When we were young, many of us built shoebox dioramas depicting scenes from a book, or an historical event. Artist Thomas Doyle did too, but whereas most of us abandoned those scene-setting projects when we were young, he still makes them. The scenes, however, are now sealed under glass jars rather than set in halved shoeboxes, and they go beyond Of Mice and Men, into a realm of dream-like complexity and ornate stage settings that confront issues of family, love, longing, and isolation.
Last month, the New York Times ran one of Doyle’s dioramas on the cover of the Book Review, accompanying a review of the latest Stephen King novel, Under the Dome. While the title of King’s book may be a literal correlative to Doyle’s work, the piece featured in the Book Review is another example of the artist’s ability to manufacture novelistic tension and beauty at hummingbird scale. Doyle’s works are pure imagination and inventiveness that defy categorization and feel like a story in mid-plot.
The Rumpus: How did you come to the diorama as an art form to explore? What about it resonates with you?
Thomas Doyle: A lot of artists find inspiration in going back to their childhood, and that’s certainly the case with me. My mother took me to a lot of museums as a child. She’s a public school teacher so we were always going on educational trips. I was really fascinated from a very young age by the dioramas and the models I’d see in these museums. My face would always be up against the glass peering into the cases. I was fascinated by these worlds. I started building shoebox dioramas and things like that at three or four years old. Then I went to school to study painting and printmaking and at a certain point the fire started to go out. I felt limited by those media and I wasn’t quite sure what I wanted to do. So I figured, “why don’t I start making what I really wanted to make as a kid?” About six or seven years ago I started making these pieces under the guise of, “I’m not making art. I’m just doing something I really want to do.” As it became more complex I realized that I am still making art, it’s just now in this medium.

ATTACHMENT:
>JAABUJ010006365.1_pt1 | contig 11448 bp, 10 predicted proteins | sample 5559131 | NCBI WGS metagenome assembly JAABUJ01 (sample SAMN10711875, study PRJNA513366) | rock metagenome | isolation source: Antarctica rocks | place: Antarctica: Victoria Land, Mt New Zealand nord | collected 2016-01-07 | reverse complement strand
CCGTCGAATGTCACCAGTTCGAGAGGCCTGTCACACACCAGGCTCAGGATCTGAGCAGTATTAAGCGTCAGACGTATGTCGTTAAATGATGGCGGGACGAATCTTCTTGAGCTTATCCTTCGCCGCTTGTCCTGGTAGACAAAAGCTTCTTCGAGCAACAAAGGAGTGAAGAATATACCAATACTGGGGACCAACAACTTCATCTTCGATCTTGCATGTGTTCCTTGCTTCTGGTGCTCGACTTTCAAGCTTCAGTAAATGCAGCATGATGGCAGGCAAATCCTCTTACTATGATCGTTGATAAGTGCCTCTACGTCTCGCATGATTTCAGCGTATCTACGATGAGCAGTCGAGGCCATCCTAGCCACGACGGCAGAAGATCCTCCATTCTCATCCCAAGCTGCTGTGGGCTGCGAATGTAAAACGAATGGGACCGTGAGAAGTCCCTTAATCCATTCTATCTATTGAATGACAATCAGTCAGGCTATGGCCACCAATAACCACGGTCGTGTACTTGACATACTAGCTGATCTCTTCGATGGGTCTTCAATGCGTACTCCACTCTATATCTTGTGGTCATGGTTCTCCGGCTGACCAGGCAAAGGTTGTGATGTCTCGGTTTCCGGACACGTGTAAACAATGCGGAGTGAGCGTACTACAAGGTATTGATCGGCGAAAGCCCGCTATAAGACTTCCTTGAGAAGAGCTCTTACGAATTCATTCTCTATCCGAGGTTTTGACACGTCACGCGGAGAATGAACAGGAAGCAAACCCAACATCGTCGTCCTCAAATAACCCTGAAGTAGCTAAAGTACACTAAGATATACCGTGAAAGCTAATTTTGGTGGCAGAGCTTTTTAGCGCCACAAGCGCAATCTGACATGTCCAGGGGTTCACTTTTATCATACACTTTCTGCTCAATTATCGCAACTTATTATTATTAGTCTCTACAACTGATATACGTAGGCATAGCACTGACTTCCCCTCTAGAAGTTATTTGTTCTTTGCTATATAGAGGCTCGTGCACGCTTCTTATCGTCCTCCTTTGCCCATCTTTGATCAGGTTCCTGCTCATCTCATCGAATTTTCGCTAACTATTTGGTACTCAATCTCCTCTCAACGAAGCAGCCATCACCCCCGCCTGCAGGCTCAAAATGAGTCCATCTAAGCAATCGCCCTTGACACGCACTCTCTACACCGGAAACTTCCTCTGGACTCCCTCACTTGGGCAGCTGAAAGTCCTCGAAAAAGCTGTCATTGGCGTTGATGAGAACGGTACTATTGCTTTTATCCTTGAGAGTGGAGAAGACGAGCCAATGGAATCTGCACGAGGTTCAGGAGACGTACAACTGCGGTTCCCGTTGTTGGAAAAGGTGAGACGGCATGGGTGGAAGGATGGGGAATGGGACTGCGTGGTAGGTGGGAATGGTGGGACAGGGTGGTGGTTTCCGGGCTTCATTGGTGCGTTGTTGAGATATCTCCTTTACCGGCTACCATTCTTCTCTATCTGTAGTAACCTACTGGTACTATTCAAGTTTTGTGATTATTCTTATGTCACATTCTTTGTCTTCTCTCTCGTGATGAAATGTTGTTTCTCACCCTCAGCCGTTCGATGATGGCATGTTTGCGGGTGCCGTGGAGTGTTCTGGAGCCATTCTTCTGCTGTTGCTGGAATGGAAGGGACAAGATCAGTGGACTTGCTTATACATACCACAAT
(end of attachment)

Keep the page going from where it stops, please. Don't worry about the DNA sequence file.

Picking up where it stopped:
Rumpus: Is the American Museum of Natural History your Mecca?
Doyle: Yeah, actually the first time I came to New York was in the summer of 2002. The day I got here, that’s the first place I went. It’s just an incredible place.
Rumpus: When you started creating dioramas six or seven years ago, did you find that the artistic skills you already had from art school helped you? What new skills did you have to learn to work with the new medium?
Doyle: The biggest shift was teaching myself how to work with three-dimensional material. I had basic sculptural training in school. I had worked with clay, but with the dioramas I was working with materials I had never worked with before. I use a lot of Styrofoam and a lot of plaster. On top of that, I use a lot of things that come from the modeling world and you’d be hard-pressed to find an art program that would teach you those things. A lot of the basic things, like small composition and using paint properly, those come with having an eye for how artworks should come together.
Rumpus: Were there other artists you were inspired by, or artists who provided a path for you?
Doyle: There are artists that I like that do similar things but in a different media. In terms of the path, I felt a little bit like I was stumbling around in the dark in pursuing this form. The people I had gone to school with were doing conceptual work, but in painting and printmaking, and when they asked me what I was doing, I explained it them. They were excited for me, but sort of “Oh, Okay.” There wasn’t a set way for me to describe it. I also read a lot of history. I’m interested in that and human stories.
Doyle: There is an emotional quality to Crewdson’s work that I am drawn to. I love how fantastic [his photographs] are. The world as it is but just tweaked a bit. I started doing my dioramas and then I came across his work and I realized there were similarities. Basically, what he is doing is a live action version of what I am doing on a smaller scale. There’s an interesting link there.